In this new study in the International Review of the Red Cross, Raj Balkaran and Walter Dorn supplement their 2022 paper ‘Charting Hinduism’s Rules of Armed Conflict: Indian Sacred Texts and International Humanitarian Law’ – which focused on the epics, especially the Mahābhārata, as the locus classicus of rules of armed conflict in the Indic world – by taking a closer look at the extensive body of texts produced in the centuries following the epics’ completion, i.e., the Purāṇas. As such, this work summarizes and advances the close survey of traditional Hindu texts – the Vedas, Upanishads, epics and Purāṇas – with an eye to the explicit rules of engagement and general attitudes towards violence implicated therein.

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What rules of fighting (armed combat) does Hinduism espouse? The sacred texts are the pre-eminent sources, so these need to be summarized and compared to each other. Teaching mostly through stories, the texts describe deeds of people (especially warriors), gods and demons to show how to behave and not to behave in war. While the injunctions in the Mahābhārata and Arthaśāstra are already covered in the literature, including in this journal, this present work examines the Purāṇas in depth. After a thorough search of all relevant passages, we find the Purāṇas to be very similar to the epics in terms of the list of prescribed and proscribed actions in war that they provide. We also make comparisons to international humanitarian law (IHL); as in the epics, we find that the Purāṇas contain many similar provisions to those found in IHL but that they go above and beyond what is required by IHL in urging that fighting be fair at the tactical level (i.e., between individual fighters). Being religious texts, the Purāṇas also deal with the afterlife consequences of both righteous and unrighteous combat.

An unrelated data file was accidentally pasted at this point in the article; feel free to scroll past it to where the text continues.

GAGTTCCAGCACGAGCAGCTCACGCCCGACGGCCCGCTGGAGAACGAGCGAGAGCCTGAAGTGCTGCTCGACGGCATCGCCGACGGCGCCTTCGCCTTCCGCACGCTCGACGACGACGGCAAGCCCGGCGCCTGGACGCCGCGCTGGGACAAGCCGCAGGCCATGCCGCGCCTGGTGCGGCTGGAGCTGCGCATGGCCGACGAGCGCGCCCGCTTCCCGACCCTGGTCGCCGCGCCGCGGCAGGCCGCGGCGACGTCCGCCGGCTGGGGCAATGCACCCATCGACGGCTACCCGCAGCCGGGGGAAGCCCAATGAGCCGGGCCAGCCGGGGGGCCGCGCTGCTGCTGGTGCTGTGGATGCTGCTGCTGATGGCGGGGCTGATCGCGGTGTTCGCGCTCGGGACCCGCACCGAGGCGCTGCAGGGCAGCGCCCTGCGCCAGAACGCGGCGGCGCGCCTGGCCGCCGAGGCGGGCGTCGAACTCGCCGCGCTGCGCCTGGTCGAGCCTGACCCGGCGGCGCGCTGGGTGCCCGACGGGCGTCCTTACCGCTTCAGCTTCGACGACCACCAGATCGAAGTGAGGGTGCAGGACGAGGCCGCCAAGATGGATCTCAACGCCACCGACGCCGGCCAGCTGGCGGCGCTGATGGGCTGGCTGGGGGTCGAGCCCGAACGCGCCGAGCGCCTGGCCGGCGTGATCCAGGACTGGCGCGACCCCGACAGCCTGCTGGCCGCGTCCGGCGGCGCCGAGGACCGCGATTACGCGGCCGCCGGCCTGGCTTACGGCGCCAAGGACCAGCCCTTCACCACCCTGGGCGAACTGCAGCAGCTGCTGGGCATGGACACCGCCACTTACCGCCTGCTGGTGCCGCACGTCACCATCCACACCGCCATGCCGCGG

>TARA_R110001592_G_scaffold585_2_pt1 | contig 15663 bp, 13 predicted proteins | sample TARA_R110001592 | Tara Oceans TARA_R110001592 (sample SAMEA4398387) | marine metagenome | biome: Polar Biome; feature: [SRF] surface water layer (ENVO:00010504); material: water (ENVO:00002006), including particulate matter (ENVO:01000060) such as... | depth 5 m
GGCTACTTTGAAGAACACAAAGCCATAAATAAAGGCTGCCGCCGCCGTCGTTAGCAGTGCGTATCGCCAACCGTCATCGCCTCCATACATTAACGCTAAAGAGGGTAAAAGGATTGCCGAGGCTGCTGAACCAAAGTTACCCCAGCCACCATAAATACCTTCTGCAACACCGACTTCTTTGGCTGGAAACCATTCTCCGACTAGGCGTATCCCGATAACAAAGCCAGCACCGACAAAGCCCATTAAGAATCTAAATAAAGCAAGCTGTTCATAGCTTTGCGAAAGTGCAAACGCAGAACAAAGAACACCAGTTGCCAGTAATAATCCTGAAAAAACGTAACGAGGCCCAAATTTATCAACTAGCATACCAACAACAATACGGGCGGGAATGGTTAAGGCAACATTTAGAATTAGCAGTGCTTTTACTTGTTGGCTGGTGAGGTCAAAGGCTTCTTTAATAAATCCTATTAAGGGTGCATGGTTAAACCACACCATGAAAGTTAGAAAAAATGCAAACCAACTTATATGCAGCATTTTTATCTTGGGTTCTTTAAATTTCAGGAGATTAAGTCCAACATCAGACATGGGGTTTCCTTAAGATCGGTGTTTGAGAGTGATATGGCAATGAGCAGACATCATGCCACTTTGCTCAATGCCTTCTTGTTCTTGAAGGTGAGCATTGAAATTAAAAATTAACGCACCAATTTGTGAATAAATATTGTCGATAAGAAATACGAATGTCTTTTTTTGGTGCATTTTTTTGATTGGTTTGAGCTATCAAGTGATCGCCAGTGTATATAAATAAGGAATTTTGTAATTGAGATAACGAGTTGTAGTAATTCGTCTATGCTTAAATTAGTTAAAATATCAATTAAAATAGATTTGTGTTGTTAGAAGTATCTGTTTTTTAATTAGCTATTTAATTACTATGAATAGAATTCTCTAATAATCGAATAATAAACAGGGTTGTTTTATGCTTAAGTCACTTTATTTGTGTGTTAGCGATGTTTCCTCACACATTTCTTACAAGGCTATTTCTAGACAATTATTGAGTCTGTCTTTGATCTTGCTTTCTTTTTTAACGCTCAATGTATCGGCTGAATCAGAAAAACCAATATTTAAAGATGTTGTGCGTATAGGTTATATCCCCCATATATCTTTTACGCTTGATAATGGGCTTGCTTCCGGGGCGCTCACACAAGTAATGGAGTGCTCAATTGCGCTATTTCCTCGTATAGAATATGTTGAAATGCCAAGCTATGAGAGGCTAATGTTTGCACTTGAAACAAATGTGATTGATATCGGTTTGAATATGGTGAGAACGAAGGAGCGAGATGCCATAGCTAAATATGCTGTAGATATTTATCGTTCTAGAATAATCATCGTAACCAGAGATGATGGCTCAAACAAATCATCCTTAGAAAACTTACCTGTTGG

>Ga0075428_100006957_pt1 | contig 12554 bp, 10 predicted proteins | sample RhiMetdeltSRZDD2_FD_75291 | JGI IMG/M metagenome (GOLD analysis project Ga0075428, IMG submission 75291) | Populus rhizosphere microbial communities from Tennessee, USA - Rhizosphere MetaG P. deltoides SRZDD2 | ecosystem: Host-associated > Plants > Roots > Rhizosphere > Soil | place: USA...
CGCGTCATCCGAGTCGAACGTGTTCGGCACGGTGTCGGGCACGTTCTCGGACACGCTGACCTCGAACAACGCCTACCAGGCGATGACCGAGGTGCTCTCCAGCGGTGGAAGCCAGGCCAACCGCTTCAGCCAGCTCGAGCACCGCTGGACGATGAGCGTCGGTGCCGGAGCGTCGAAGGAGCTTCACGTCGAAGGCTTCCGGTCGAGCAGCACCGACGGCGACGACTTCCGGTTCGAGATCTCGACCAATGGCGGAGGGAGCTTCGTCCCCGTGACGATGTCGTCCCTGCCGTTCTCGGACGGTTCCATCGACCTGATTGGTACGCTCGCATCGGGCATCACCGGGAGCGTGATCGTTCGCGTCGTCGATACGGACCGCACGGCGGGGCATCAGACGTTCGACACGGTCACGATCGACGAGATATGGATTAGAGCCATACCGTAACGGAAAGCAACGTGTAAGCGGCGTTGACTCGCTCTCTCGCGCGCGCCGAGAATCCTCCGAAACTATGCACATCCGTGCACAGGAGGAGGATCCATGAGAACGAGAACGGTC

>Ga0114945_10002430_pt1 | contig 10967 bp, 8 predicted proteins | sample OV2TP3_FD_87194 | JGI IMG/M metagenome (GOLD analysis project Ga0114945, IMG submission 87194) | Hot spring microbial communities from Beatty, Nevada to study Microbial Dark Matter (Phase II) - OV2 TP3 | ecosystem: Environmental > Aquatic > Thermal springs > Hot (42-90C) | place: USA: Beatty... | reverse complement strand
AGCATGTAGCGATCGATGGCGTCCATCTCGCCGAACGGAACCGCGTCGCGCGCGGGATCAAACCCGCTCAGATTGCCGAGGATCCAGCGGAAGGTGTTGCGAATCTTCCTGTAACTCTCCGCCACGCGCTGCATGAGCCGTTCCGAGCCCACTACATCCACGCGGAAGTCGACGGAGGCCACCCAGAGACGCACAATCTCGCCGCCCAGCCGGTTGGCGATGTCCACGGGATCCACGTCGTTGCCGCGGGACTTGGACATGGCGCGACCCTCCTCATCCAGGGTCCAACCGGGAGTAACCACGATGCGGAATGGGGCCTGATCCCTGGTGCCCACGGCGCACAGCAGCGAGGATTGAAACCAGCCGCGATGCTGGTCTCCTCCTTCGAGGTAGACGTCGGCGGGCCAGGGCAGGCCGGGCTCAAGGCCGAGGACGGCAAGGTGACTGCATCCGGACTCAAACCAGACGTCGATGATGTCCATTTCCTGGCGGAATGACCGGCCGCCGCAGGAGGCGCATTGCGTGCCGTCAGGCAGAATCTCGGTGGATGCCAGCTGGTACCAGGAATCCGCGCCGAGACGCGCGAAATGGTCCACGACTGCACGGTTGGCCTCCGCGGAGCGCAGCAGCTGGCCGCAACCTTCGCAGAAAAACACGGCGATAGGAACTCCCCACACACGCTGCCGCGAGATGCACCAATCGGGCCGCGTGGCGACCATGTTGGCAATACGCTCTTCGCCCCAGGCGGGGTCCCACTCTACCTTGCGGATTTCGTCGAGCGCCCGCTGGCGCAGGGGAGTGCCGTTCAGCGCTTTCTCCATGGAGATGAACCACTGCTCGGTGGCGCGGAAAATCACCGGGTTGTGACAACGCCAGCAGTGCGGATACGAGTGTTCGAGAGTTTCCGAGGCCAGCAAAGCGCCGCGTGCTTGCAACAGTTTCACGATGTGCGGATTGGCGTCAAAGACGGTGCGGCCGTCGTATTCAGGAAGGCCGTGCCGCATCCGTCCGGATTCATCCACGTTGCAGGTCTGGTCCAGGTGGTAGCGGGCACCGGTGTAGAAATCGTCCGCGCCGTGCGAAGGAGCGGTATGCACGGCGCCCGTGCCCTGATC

Raj Balkaran is a tutor with the Oxford Centre for Hindu Studies, where he also serves on the Continuing Education Department’s Course Development Board. He is a scholar of Sanskrit narrative texts and the author of The Goddess and the King in Indian Myth (Routledge 2018), The Goddess and the Sun in Indian Myth (Routledge 2020). He taught comparative religion and mythology at the University of Toronto School of Continuing Studies for a decade. Dr Balkaran runs a thriving life consulting practice and hosts the New Books in Indian Religions podcast.

Walter Dorn is Professor of Defence Studies at the Royal Military College of Canada (RMC) and the Canadian Forces College (CFC). He teaches officers of rank major to brigadier-general (and equivalents) from Canada and about 20 other countries. As an “operational professor” he participates in field missions and assists international organizations. For instance, he served on the UN’s Expert Panel on Technology and Innovation in UN Peacekeeping and has done consulting work for the International Committee of the Red Cross (ICRC).